Brantly more controversial than Obama at National Prayer Breakfast

by Will Hall |

(C-SPAN/screen capture)"Our Father Who art in Heaven," is how missionary physician Kent Brantly began his prayer, using the Matthew 6 model as a framework at the Feb. 5 National Prayer Breakfast in Washington, D.C. But during points of his prayer, Brantly was critical toward Christians in the United States.

WASHINGTON (Christian Examiner) – "Our Father Who art in Heaven," is how missionary physician Kent Brantly began, using the Matthew 6 model to frame his prayer at the Feb. 5 National Prayer Breakfast in Washington, D.C.

But at times his words were more political than spiritual in nature.

President Obama caught flak from conservatives for comparing "past sins" of Christianity (Crusades, Inquisition, slavery and Jim Crow laws) with the barbarism of the Islamic state today (beheadings, crucifixion, rape of children, and burning alive a Jordanian pilot in a cage).

But during points of his prayer, Brantly was no less critical about Christians in the United States.

Reminding the crowd "we all, including our leaders, will stand before Your judgment seat, O God," he listed areas where Believers were failing, including "care for orphans and widows in their distress and to flee corruption."

But he also ventured to use anti-war language at least once.

"Forgive us for neglecting to seek peace and pursue it and finding ourselves in each new crisis more ready for war than to make peace," he offered, an apparent rebuke for Iraq and Afghanistan, "for choosing violence and war over peace and reconciliation."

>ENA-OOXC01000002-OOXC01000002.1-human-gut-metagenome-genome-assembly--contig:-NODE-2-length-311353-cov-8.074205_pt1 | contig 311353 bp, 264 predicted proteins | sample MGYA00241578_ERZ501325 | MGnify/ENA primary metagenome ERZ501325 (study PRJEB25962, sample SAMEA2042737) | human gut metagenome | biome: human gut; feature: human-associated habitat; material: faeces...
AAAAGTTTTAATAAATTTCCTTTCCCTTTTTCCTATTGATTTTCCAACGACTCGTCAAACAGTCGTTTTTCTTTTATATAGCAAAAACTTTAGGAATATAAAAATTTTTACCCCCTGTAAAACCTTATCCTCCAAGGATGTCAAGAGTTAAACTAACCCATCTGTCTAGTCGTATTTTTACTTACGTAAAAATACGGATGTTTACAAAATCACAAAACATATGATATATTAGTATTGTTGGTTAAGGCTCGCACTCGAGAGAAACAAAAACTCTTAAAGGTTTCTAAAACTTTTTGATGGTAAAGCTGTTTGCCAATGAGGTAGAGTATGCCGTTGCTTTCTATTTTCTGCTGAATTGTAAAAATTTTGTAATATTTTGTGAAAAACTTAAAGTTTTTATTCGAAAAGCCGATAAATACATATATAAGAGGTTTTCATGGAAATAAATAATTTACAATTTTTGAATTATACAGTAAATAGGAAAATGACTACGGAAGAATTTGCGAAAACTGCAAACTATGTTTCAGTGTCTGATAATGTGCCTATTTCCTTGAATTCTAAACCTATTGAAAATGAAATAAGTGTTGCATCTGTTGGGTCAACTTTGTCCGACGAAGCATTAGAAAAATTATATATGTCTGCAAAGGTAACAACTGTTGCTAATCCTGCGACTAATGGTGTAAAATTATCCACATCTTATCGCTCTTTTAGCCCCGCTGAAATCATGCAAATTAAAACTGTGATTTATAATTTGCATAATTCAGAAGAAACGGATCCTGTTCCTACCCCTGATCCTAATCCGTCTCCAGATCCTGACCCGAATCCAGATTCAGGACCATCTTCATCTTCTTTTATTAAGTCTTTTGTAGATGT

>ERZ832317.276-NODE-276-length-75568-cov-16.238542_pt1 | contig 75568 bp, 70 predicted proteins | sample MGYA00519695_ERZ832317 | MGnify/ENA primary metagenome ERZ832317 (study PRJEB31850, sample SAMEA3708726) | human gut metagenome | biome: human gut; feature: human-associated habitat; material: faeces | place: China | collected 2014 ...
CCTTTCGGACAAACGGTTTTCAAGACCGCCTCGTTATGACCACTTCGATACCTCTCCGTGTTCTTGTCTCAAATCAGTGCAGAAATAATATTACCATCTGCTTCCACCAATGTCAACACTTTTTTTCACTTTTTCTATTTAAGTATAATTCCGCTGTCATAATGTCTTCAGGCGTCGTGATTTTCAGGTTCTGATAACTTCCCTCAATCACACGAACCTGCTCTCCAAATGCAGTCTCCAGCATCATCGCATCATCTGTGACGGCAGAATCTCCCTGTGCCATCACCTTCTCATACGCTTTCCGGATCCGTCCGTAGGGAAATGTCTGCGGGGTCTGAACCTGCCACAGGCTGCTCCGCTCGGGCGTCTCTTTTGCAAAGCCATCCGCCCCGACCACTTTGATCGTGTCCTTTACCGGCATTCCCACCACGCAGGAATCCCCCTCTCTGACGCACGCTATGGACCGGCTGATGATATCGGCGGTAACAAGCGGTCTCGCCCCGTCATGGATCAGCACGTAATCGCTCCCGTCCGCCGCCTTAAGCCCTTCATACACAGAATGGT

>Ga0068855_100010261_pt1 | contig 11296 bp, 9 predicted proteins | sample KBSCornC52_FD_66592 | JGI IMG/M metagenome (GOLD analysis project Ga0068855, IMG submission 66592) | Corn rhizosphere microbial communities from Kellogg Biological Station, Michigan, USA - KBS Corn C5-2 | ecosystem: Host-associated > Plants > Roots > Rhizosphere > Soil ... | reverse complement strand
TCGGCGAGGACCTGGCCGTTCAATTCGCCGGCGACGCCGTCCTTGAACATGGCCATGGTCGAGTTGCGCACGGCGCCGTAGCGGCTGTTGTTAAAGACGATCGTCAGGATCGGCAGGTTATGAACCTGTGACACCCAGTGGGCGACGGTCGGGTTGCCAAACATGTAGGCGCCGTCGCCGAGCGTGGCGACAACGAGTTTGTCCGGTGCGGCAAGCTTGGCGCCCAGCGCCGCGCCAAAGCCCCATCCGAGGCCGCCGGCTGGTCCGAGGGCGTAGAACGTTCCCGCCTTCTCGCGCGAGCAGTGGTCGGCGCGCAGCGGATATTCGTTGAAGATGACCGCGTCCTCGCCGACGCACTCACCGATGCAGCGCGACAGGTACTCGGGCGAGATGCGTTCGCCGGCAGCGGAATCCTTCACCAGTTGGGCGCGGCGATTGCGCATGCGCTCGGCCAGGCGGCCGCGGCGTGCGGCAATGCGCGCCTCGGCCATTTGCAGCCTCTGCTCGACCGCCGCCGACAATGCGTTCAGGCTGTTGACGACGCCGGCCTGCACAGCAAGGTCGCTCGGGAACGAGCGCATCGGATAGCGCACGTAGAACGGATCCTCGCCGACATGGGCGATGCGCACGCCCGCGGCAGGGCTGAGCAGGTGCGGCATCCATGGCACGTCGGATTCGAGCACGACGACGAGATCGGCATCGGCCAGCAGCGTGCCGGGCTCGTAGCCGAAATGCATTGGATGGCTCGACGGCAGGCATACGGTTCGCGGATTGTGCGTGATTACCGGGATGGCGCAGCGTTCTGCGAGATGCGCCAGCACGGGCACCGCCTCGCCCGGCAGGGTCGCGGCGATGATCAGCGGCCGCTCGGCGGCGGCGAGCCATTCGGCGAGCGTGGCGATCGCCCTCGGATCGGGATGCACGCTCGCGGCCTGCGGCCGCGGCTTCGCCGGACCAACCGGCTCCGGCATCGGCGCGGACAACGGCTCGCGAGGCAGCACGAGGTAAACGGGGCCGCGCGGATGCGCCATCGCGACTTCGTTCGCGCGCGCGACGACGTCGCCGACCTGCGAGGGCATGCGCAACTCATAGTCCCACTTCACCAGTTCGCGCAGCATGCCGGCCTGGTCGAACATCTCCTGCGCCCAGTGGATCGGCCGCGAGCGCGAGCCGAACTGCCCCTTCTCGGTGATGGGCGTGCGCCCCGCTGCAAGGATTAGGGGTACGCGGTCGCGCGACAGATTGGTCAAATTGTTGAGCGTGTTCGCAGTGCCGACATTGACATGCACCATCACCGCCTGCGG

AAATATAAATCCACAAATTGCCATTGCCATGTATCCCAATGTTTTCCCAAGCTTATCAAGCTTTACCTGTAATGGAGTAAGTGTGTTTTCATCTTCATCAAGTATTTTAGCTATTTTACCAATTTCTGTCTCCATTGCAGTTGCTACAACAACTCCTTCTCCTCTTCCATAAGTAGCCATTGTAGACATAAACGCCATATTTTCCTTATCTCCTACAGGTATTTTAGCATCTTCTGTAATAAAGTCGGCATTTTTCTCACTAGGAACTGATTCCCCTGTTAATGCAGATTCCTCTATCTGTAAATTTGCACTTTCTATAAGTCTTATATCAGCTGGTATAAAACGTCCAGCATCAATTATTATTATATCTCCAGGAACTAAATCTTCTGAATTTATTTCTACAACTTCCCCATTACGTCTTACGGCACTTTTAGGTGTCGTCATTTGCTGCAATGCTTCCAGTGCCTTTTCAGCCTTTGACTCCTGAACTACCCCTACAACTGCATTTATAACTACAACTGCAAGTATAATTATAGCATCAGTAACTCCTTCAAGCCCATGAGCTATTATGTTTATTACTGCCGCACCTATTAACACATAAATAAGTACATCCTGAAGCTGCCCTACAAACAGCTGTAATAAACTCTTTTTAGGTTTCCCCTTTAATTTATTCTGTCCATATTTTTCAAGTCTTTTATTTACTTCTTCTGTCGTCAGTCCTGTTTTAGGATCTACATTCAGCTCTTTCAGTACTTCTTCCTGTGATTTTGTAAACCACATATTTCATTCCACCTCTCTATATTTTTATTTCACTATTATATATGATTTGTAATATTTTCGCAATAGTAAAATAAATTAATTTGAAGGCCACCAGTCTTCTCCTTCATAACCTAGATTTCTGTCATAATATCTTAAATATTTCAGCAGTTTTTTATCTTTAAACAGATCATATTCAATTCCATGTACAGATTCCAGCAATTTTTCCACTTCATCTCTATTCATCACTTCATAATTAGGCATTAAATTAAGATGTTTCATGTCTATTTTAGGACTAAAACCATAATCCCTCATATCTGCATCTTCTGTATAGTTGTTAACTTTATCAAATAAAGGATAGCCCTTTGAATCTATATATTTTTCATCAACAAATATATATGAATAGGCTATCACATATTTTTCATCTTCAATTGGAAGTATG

He also took swipes at capitalism or political self-enrichment.

"We have not loved you with our whole heart and we have not loved our neighbors as ourselves," he said. "Forgive us for neglecting the needs of our people, for choosing corruption and greed over integrity and generosity."

Likewise, he hinted at concerns about race relations, appearing to reference recent controversies such as the deaths of Trayvon Martin, Michael Brown and Eric Garner:

-- "Forgive us for oppressing the minority, while the majority is filled with pride and self-reliance.

Other comments also pointed to his discontent about actions or decisions relating to war, race issues or political stalemate:

-- "Let us not seek revenge but reconciliation.

-- "Let us not delight in victory but in justice.

-- "Let us not give ourselves up to pride but to prayer.

"Be present, Lord, to all your children. Be present to those who are killing and to those who are being killed," Brantly continued. "Be present to the oppressed and to the oppressor. Be present to the leaders of the nations."

He wrapped up his approximate 5 minute prayer, essentially repeating previous points for emphasis.

"Subdue our selfish desires to possess and to dominate," he said. "Forbid us arrogance in victory and self-pity in defeat."

"For yours is the kingdom and the power and the glory forever and ever," he finished, continuing to reference the Model Prayer as he did throughout his prayer.

"In the name of Jesus we pray. Amen."

Brantly is a physician missionary with Samaritan's Purse, who survived infection by Ebola while treating patients with the virus in Liberia. He joined President Obama and NASCAR favorite Darrell Waltrip as special guests for the prayer breakfast.